Observation Deck

Cash Sales of Medicare-Covered Items

How much can a supplier's retail business charge for those items?

DME suppliers continue to sharpen their focus on retail cash sales of products — both Medicare-covered products and noncovered products. It’s hard to ignore 78 million Baby Boomers who are retiring at the rate of 10,000 per day and that are willing to buy DME. However, as the supplier moves into the retail space, it needs to decide whether its retail business will (i) operate under the same legal entity that has the PTAN, or (ii) operate out of a separate legal entity that does not have a PTAN.

Let’s examine retail businesses operating under the same legal entity that has the PTAN. Federal law bars a supplier from charging Medicare or Medicaid heavily in excess of the company’s usual charges, unless there is good cause. Specifically, 42 U.S.C. § 1320a-7(b)(6)(A) provides, in relevant part, as follows:

The Secretary may exclude the following individuals and entities from participation in any Federal health care program (as defined in section 1320a–7b (f) of this title): …

Any individual or entity that the Secretary determines—

(A) has submitted or caused to be submitted bills or requests for payment … under subchapter XVIII of this chapter or a State health care program containing charges … for items or services furnished substantially in excess of such individual’s or entity’s usual charges … for such items or services, unless the Secretary finds there is good cause for such bills or requests containing such charges or costs[.]

The key terms “substantially in excess” and “usual charges” are not defined in the statute. The current regulations issued under the statute, codified at 42 C.F.R. § 1001.701, simply repeat the language of the statute without providing any guidance about the meaning of “substantially in excess” or “usual charges.” The Office of Inspector General (OIG) has provided guidance through OIG Advisory Opinions and a guidance letter regarding the meaning of these terms on several occasions, but that guidance has been inconsistent.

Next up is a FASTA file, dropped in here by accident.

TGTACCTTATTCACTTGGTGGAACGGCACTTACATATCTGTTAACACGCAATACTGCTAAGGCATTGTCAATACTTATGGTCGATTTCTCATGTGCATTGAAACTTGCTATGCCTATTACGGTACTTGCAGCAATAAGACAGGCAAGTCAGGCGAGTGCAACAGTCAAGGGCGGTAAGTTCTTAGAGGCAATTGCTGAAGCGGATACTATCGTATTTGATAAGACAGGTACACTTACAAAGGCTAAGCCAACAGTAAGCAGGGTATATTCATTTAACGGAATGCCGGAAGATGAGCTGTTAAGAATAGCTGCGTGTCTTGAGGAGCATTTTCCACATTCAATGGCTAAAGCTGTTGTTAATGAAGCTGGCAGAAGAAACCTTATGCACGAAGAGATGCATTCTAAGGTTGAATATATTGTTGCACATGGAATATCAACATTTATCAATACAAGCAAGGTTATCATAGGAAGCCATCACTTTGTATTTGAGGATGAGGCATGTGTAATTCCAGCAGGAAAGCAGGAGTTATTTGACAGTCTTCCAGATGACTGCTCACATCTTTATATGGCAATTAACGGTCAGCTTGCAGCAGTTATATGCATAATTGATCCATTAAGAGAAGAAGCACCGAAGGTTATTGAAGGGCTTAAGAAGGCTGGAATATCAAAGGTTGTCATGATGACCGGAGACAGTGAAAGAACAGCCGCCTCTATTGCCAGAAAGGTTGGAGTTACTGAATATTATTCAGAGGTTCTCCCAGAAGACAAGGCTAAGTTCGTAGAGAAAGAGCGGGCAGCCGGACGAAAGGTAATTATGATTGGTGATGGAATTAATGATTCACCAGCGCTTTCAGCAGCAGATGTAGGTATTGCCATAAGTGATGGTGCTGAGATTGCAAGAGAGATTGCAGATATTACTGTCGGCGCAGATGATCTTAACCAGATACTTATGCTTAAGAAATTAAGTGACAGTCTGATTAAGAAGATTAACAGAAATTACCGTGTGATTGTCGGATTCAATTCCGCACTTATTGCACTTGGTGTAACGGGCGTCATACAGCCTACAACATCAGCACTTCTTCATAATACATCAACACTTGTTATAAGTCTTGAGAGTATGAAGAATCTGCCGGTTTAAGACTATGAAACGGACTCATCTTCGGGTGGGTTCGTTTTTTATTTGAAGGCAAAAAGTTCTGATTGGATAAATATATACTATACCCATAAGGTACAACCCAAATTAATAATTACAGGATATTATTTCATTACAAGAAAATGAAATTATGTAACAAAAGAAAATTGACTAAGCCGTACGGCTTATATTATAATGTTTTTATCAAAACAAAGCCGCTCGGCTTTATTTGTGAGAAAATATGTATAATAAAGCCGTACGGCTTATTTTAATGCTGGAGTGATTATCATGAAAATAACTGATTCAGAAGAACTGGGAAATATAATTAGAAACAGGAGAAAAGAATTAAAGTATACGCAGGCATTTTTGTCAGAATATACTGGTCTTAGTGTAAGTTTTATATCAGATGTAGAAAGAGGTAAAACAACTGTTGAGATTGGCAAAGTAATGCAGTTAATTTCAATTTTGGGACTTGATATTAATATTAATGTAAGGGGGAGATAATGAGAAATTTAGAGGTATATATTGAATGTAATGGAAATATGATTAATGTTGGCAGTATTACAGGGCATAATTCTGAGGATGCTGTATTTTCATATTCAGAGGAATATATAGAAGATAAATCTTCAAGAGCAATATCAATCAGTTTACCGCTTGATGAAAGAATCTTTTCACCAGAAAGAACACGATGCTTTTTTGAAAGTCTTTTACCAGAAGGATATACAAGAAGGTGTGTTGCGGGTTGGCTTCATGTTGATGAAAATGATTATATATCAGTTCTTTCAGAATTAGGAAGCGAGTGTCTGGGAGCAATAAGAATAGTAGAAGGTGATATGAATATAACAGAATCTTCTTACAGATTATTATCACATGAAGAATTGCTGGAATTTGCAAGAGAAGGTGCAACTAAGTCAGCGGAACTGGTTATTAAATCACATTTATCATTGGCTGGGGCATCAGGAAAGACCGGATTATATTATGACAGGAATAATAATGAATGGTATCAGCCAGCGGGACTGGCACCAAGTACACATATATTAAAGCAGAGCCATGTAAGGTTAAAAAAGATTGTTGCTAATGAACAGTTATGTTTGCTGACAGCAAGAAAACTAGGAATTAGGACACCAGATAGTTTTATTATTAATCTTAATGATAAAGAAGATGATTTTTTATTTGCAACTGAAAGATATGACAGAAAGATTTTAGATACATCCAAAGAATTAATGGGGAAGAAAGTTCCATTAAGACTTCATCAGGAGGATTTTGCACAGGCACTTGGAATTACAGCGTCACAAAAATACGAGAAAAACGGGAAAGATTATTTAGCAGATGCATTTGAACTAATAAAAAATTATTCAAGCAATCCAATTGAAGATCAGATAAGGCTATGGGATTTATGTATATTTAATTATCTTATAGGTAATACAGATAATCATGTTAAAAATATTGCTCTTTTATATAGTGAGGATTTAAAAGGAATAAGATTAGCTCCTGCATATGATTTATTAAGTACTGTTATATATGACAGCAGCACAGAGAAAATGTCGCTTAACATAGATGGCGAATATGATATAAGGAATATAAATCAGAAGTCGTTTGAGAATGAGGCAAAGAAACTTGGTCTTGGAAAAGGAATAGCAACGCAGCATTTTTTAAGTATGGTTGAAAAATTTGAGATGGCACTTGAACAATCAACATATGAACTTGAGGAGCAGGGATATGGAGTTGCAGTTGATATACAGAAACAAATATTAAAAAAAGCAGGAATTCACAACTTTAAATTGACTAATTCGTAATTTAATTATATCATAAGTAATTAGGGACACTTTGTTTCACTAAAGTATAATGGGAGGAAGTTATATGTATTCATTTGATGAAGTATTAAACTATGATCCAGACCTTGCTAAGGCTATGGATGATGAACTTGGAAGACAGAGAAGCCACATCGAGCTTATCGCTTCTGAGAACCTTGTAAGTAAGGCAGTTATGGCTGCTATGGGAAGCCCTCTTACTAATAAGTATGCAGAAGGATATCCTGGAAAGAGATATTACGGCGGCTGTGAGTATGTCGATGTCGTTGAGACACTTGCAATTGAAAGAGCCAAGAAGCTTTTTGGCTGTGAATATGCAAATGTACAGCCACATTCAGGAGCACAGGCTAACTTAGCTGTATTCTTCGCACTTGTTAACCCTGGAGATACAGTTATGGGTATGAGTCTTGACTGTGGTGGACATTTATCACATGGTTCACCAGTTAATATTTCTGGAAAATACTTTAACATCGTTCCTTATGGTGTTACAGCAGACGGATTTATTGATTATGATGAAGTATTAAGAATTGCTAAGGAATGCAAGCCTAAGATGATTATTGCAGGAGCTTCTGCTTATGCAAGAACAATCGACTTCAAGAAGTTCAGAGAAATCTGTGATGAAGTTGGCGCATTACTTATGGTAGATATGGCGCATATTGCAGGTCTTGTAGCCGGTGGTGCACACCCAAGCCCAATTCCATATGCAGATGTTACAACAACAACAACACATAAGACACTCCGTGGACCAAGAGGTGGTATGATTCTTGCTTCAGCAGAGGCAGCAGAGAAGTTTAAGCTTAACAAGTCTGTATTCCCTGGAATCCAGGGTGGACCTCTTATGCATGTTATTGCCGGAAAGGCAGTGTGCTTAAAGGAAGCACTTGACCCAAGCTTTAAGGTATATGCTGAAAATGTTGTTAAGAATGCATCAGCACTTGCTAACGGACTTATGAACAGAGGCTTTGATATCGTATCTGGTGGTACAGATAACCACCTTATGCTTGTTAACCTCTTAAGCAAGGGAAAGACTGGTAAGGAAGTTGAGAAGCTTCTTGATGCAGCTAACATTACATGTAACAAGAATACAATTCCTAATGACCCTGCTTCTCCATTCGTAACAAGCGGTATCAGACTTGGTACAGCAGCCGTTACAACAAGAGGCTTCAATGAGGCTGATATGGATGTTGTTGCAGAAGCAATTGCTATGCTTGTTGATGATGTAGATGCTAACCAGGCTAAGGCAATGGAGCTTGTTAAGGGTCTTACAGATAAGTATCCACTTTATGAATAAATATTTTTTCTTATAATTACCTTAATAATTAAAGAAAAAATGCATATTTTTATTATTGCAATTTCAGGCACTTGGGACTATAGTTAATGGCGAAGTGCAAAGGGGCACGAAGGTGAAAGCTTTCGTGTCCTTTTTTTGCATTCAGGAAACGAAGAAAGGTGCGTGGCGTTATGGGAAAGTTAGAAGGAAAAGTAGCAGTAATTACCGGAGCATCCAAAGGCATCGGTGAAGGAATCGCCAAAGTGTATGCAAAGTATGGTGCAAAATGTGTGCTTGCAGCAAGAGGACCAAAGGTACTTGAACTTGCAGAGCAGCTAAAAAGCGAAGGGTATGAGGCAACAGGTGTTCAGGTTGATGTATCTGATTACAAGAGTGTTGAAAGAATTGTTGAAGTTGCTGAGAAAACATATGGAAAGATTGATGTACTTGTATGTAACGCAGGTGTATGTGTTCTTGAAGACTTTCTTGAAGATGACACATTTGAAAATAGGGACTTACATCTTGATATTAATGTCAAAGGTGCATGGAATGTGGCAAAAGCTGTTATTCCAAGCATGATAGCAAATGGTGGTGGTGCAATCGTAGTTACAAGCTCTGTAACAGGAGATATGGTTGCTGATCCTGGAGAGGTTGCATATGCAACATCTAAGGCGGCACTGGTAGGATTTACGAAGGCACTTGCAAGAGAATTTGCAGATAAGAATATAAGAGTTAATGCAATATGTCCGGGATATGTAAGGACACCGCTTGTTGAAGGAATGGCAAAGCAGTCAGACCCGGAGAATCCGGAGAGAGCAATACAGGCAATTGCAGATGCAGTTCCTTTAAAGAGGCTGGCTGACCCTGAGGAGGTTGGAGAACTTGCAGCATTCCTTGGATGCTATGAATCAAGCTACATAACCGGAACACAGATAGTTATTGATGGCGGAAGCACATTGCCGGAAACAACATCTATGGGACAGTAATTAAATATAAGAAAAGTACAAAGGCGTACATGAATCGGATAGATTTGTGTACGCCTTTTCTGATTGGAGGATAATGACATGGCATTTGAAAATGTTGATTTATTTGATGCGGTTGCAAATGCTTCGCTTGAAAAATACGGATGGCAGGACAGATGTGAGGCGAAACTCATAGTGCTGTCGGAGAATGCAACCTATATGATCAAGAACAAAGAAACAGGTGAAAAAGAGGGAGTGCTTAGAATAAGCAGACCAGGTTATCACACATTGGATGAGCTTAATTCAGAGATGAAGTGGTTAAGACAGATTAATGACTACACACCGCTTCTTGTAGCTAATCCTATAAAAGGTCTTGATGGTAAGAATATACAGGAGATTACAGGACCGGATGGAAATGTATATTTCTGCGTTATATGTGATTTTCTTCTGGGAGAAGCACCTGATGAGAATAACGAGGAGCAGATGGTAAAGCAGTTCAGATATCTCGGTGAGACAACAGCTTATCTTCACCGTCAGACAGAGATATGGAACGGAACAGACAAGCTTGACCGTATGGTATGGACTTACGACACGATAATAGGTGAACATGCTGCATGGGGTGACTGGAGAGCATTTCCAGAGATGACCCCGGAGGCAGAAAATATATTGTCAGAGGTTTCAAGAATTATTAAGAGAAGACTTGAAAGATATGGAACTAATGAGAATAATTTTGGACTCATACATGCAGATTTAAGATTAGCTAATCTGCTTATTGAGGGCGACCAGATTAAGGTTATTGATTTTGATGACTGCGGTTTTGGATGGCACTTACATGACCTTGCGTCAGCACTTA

The OIG’s most recent attempt to clarify the meaning of the statute came in 2003 when the agency published a proposed rule. 68 Fed. Reg. 53,939 (Sept. 15, 2003). In the proposed rule, a provider’s “usual charge” was defined as the average or the median of the provider’s charges for the same item or service during the previous year, excluding charges for services provided to uninsured patients free of charge or at a substantially reduced rate; charges under capitated contracts; charges under fee-for-service managed care contracts where the provider is at risk for more than 10 percent of its compensation; and charges to Medicare, Medicaid, and other federal health care programs, except TRICARE.

Under the 2003 proposed rule, a supplier’s charge to Medicare would be considered “substantially in excess” of its usual charges if an item’s fee schedule amount (or the submitted charge, if the submitted charge was less than the fee schedule amount) was more than 120 percent of the supplier’s usual charge. Stated another way, the supplier would be in violation of the statute if its usual charge for an item was less than 83 percent of the Medicare fee schedule amount.

The statute provides an exception for “good cause” which could allow a supplier’s usual charges to be less than 83 percent of the Medicare fee schedule if the supplier can prove unusual circumstances requiring additional time, effort, or expense or increased costs of serving Medicare beneficiaries. CMS later withdrew the proposed rule. 72 Fed. Reg. 33,430, 33,432 (June 18, 2007). As a result, while there is no definitive federal guidance on when a supplier’s charge to Medicare or Medicaid will be viewed as “substantially in excess” of its “usual charge,” a Medicare or Medicaid supplier could be at risk if it sells items for cash at prices lower than a 17 percent discount off the Medicare/Medicaid fee schedule amounts without documented “good cause.”